old candle jar
that has been burned empty, from home
old holiday candles, $.20 each
pan to boil water, from home
newspaper, from home
skewers, from home
New wick a bit longer than your jar, $2
a metal bowl (that you will never use for food),
thrift store $.50
long (12in) clamps or tweezers, from home
These candles were very cheap now that christmas is over. I paid less than a quarter each for them!
Now is a good time to talk safety... there is a good website about candle making safety here. The most important thing is that this is hot and messy. Prepare your surface with newspaper, to protect it. Don't do this when you are in a rush, this is a nice slow project. Nor is this the time to start a good movie, or get distracted by something else, and forget. Hot wax is dangerous, and even a fire hazard.
Poor Frosty... looks like winter is coming to an end sooner than expected.
Now use the tongs to fish out the wick, and lay it on the newspaper. be careful not to touch the bowl or wax.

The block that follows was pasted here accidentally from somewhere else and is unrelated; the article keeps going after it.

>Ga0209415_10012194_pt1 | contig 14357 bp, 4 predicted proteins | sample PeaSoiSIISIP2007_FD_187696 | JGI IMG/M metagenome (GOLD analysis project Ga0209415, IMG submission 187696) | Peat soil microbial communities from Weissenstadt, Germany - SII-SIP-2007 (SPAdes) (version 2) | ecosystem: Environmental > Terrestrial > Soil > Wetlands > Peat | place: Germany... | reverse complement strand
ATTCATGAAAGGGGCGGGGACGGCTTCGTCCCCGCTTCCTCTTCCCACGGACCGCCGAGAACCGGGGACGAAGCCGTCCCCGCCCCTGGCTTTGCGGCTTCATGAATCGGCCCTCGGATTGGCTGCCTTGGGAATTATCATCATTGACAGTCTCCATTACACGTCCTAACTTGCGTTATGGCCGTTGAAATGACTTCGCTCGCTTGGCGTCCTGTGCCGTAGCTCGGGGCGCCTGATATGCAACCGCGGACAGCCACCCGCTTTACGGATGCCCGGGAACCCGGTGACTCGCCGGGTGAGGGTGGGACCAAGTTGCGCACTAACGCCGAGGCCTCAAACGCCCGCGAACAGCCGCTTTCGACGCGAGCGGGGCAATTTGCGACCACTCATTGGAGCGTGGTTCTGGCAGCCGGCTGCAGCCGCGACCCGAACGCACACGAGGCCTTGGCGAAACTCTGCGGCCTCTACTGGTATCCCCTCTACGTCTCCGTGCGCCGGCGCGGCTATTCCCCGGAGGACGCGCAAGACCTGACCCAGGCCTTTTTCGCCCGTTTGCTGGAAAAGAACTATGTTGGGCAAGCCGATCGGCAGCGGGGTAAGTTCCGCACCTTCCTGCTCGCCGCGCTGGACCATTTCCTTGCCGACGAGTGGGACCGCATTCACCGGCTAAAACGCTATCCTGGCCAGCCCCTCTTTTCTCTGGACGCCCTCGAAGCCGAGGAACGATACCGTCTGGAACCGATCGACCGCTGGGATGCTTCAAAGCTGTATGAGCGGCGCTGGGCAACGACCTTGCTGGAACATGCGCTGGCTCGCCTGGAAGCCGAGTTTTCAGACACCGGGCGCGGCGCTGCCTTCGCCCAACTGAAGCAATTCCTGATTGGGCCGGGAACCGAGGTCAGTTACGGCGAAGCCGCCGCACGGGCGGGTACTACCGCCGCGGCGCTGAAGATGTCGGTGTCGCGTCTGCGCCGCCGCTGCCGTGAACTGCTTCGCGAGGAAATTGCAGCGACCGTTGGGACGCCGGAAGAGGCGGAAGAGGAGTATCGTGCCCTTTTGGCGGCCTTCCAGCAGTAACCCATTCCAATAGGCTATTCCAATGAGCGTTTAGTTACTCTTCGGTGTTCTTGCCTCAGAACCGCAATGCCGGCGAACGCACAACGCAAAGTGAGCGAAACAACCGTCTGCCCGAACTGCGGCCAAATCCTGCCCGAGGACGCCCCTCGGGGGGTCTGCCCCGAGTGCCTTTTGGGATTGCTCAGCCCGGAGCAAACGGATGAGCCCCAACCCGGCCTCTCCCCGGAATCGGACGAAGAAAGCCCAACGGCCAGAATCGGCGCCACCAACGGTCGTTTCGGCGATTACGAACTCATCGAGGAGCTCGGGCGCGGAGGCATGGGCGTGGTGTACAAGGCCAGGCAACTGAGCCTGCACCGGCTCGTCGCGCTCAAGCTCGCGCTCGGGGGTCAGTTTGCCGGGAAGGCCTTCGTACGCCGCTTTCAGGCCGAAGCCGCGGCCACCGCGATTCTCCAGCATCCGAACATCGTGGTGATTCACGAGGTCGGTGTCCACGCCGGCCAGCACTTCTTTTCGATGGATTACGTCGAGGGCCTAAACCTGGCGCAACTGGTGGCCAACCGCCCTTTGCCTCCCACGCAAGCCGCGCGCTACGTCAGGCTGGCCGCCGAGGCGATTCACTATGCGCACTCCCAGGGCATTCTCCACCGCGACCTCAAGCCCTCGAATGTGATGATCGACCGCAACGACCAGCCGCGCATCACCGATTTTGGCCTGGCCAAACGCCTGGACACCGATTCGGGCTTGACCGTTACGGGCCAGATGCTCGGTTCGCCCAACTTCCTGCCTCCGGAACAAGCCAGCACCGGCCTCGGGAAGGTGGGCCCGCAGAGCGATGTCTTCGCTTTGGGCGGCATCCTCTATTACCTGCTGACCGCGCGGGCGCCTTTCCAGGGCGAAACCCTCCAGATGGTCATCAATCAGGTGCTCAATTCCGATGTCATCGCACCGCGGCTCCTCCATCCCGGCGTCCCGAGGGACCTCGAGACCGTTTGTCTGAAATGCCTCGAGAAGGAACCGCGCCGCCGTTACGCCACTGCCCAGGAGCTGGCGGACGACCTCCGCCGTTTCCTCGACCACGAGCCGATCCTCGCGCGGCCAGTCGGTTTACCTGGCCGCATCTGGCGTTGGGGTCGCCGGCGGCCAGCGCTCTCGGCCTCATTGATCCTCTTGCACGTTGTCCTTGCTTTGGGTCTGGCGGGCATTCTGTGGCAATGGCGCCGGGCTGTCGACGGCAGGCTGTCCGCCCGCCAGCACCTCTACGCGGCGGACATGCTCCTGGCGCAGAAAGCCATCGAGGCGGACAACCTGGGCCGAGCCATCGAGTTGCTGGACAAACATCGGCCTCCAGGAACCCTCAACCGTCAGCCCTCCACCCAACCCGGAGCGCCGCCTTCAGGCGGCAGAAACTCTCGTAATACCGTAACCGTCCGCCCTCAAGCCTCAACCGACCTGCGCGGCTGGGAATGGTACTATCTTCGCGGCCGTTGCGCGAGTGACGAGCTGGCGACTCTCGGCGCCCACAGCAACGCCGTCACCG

As it melts you will notice that some candles are colored with pigments and others are covered in foil... as in this little guy. So after the wic kis rescued pull out the pieces of foil. I used 2 candles for this project because I have a large candle glass to fill.
Once the wax is completely melted you have the option of throwing in some crayons to add color if it turns out that the candle underneath is white. But don't mix to many colors up, it will turn mucky brown color.
My kiddo chose pale purple crayon. it was just one crayon that we dropped in.
Now here is where my plan started to get crazy... In theory it would be best to just get a new wick, and use this wick for a smaller candle project, because ideally you want to wrap wick around the skewer and center it in the candle. So at this point... use the new wick instead of trying to prop this wick while it drys.
Be careful when you pour the hot wax, use all the protective gear and such, ensure you are well versed in the safety issues here, and again go slowly. Wax cools and hardens even slower than it melts, so you have time.
I used my extra long clamps to hold the wick, but wrapping a skewer is just as easy. Then leave it all night to rest.